Samuel Reshevky, one of the best chess players in U.S. history, began playing at the age of 4. Born in 1911 in Ozorkow, Poland, Reshevky moved to the U.S. when he was 8. By that time he was so good that he had begun to play in simultaneous exhibitions during which he’d compete against a number of strong players at once.
On May 17, 1920, Reshevky faced 20 players in a simul in Paris. The New York Times covered it then, and posted a picture of the match, with a quote from the article, on its Instagram page yesterday. The article is both a treasured relic of chess history, and a reminder about the how beautifully journalists—and their allowing editors—once wrote.
Here’s the lead paragraph from the article, which includes a 70-word second sentence:
Twenty graybeards sitting in a square played chess yesterday in Paris against a very small boy 8 years old, and he beat them all. Among the graybeards were some of the best players in France, and one at least, whose boast it is that he drew with Capablanca, the Pan-American chess champion, but all their reputation availed them nothing against a frail child with a pale, thoughtful face who moved quietly from one board to another, reducing their most skillful plans and wiles to nothingness and mating them and mating them when they least expected it.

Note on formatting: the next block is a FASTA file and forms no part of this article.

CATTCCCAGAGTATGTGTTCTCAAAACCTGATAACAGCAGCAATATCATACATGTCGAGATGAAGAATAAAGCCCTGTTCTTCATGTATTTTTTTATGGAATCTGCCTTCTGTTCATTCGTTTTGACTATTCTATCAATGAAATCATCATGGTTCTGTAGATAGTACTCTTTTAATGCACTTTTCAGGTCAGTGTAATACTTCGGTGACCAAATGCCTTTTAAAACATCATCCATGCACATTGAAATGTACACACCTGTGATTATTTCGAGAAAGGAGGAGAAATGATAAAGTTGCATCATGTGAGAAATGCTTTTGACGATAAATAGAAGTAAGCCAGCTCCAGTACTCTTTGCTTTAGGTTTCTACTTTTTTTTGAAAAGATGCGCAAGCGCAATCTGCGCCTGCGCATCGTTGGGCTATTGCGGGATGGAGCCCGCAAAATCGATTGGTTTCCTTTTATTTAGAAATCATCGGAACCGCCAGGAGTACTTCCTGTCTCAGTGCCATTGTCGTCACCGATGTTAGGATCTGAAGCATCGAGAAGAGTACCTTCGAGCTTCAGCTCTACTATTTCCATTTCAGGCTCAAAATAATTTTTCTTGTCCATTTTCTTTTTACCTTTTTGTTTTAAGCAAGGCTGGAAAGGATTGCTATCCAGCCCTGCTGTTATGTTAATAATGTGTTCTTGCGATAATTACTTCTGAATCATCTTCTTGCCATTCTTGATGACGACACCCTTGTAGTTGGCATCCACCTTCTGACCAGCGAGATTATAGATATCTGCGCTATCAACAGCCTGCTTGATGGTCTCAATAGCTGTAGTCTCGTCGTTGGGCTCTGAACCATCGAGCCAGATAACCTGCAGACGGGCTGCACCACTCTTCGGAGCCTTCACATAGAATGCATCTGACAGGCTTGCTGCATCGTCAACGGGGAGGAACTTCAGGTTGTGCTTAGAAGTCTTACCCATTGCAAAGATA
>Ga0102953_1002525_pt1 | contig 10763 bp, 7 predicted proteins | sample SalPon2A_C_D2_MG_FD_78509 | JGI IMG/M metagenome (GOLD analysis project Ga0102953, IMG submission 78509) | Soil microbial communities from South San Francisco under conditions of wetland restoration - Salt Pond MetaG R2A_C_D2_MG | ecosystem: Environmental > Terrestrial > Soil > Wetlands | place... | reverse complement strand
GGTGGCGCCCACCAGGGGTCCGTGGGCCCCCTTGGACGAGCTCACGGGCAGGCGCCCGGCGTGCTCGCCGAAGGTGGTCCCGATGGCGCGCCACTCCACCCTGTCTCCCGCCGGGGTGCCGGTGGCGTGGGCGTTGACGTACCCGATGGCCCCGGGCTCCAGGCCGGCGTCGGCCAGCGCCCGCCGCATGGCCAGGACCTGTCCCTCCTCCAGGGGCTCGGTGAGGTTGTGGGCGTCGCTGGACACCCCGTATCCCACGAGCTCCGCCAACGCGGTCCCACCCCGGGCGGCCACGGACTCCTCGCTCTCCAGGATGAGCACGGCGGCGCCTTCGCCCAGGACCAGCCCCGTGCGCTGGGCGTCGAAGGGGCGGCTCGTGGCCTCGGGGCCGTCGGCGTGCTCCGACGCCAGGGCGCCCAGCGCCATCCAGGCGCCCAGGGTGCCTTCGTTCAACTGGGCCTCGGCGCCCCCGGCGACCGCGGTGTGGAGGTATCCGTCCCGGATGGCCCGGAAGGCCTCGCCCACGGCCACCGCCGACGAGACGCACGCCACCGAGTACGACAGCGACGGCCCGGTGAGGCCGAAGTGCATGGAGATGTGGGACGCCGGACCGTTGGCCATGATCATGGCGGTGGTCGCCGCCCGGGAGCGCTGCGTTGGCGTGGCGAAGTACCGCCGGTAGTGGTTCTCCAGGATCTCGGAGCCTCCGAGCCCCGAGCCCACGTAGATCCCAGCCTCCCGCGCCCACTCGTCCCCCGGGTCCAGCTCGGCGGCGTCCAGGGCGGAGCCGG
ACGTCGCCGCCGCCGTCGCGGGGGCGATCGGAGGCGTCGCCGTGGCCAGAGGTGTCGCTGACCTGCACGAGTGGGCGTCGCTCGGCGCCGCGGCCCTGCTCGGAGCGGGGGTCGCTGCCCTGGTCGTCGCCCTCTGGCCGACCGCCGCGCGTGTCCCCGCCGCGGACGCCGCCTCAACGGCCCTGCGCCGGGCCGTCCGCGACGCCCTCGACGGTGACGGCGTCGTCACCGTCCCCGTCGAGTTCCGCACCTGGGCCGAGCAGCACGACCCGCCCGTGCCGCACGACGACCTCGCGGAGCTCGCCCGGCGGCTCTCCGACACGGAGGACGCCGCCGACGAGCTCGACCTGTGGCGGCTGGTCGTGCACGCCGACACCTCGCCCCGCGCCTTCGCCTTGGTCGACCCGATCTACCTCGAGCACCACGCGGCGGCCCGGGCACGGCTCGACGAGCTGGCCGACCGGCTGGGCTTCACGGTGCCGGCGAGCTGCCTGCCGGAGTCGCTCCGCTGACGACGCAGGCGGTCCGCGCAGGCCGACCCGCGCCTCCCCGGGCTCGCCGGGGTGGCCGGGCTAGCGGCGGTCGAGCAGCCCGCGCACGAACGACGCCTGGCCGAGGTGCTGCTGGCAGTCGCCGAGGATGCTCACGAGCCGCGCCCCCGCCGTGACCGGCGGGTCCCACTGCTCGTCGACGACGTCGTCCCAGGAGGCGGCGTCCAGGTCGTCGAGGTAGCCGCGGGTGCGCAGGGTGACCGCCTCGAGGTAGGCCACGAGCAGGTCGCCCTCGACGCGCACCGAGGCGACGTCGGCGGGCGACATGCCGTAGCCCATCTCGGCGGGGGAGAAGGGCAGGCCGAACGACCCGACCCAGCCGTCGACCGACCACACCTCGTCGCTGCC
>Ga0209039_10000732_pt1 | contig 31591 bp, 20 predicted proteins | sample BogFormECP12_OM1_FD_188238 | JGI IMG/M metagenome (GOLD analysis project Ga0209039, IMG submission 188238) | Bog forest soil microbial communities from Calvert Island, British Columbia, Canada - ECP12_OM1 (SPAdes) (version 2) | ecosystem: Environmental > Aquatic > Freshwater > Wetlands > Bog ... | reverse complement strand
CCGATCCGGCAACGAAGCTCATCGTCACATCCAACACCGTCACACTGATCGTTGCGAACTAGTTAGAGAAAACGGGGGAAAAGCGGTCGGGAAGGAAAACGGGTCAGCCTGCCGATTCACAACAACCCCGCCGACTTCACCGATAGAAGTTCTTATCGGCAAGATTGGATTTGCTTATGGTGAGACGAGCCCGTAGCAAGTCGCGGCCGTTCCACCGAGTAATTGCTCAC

Now that’s how you get readers excited about chess.
Reshevksy, an Orthodox Jew, would become an International Grandmaster at the age of 39, and defeated seven world champions in his lifetime. His main profession, however, was that of an accountant.
Related: Bobby Fischer vs. The Rebbe
Jonathan Zalman is a writer and teacher based in Brooklyn.